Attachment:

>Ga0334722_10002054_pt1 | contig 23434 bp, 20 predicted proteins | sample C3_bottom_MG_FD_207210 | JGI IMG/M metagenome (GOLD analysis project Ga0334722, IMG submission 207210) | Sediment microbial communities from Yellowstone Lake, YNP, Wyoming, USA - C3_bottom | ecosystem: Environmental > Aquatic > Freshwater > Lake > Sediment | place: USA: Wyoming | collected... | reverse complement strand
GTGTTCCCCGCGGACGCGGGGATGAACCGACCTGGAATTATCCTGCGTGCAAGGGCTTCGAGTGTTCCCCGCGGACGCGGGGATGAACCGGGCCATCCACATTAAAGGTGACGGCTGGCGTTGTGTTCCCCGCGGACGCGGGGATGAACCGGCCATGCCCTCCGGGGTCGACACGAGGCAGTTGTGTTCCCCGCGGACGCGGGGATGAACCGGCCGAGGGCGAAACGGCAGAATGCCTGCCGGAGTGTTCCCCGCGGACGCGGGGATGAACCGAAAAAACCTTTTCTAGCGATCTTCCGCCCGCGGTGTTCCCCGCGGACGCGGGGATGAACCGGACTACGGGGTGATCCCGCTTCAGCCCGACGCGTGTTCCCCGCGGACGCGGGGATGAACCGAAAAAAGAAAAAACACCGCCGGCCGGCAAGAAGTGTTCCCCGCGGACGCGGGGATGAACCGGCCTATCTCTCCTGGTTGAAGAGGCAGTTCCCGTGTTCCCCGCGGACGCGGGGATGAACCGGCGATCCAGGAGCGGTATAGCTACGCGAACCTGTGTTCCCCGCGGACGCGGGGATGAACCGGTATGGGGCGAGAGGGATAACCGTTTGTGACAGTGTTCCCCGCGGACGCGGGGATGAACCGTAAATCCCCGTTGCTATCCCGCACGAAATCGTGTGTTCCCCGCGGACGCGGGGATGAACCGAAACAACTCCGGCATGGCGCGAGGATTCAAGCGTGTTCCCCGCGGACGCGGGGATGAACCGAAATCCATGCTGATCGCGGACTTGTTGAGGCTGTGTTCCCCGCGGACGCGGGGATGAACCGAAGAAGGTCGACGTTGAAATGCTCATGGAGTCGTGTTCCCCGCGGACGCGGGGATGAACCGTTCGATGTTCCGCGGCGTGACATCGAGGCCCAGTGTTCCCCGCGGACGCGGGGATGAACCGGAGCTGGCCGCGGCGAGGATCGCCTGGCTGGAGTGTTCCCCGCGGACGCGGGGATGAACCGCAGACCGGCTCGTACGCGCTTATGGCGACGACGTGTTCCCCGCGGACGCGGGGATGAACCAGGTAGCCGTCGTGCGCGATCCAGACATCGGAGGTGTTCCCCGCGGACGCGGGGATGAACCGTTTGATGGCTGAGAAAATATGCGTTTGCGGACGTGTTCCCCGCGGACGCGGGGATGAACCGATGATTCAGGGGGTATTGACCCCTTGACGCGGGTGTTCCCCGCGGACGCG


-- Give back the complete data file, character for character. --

>Ga0334722_10002054_pt1 | contig 23434 bp, 20 predicted proteins | sample C3_bottom_MG_FD_207210 | JGI IMG/M metagenome (GOLD analysis project Ga0334722, IMG submission 207210) | Sediment microbial communities from Yellowstone Lake, YNP, Wyoming, USA - C3_bottom | ecosystem: Environmental > Aquatic > Freshwater > Lake > Sediment | place: USA: Wyoming | collected... | reverse complement strand
GTGTTCCCCGCGGACGCGGGGATGAACCGACCTGGAATTATCCTGCGTGCAAGGGCTTCGAGTGTTCCCCGCGGACGCGGGGATGAACCGGGCCATCCACATTAAAGGTGACGGCTGGCGTTGTGTTCCCCGCGGACGCGGGGATGAACCGGCCATGCCCTCCGGGGTCGACACGAGGCAGTTGTGTTCCCCGCGGACGCGGGGATGAACCGGCCGAGGGCGAAACGGCAGAATGCCTGCCGGAGTGTTCCCCGCGGACGCGGGGATGAACCGAAAAAACCTTTTCTAGCGATCTTCCGCCCGCGGTGTTCCCCGCGGACGCGGGGATGAACCGGACTACGGGGTGATCCCGCTTCAGCCCGACGCGTGTTCCCCGCGGACGCGGGGATGAACCGAAAAAAGAAAAAACACCGCCGGCCGGCAAGAAGTGTTCCCCGCGGACGCGGGGATGAACCGGCCTATCTCTCCTGGTTGAAGAGGCAGTTCCCGTGTTCCCCGCGGACGCGGGGATGAACCGGCGATCCAGGAGCGGTATAGCTACGCGAACCTGTGTTCCCCGCGGACGCGGGGATGAACCGGTATGGGGCGAGAGGGATAACCGTTTGTGACAGTGTTCCCCGCGGACGCGGGGATGAACCGTAAATCCCCGTTGCTATCCCGCACGAAATCGTGTGTTCCCCGCGGACGCGGGGATGAACCGAAACAACTCCGGCATGGCGCGAGGATTCAAGCGTGTTCCCCGCGGACGCGGGGATGAACCGAAATCCATGCTGATCGCGGACTTGTTGAGGCTGTGTTCCCCGCGGACGCGGGGATGAACCGAAGAAGGTCGACGTTGAAATGCTCATGGAGTCGTGTTCCCCGCGGACGCGGGGATGAACCGTTCGATGTTCCGCGGCGTGACATCGAGGCCCAGTGTTCCCCGCGGACGCGGGGATGAACCGGAGCTGGCCGCGGCGAGGATCGCCTGGCTGGAGTGTTCCCCGCGGACGCGGGGATGAACCGCAGACCGGCTCGTACGCGCTTATGGCGACGACGTGTTCCCCGCGGACGCGGGGATGAACCAGGTAGCCGTCGTGCGCGATCCAGACATCGGAGGTGTTCCCCGCGGACGCGGGGATGAACCGTTTGATGGCTGAGAAAATATGCGTTTGCGGACGTGTTCCCCGCGGACGCGGGGATGAACCGATGATTCAGGGGGTATTGACCCCTTGACGCGGGTGTTCCCCGCGGACGCG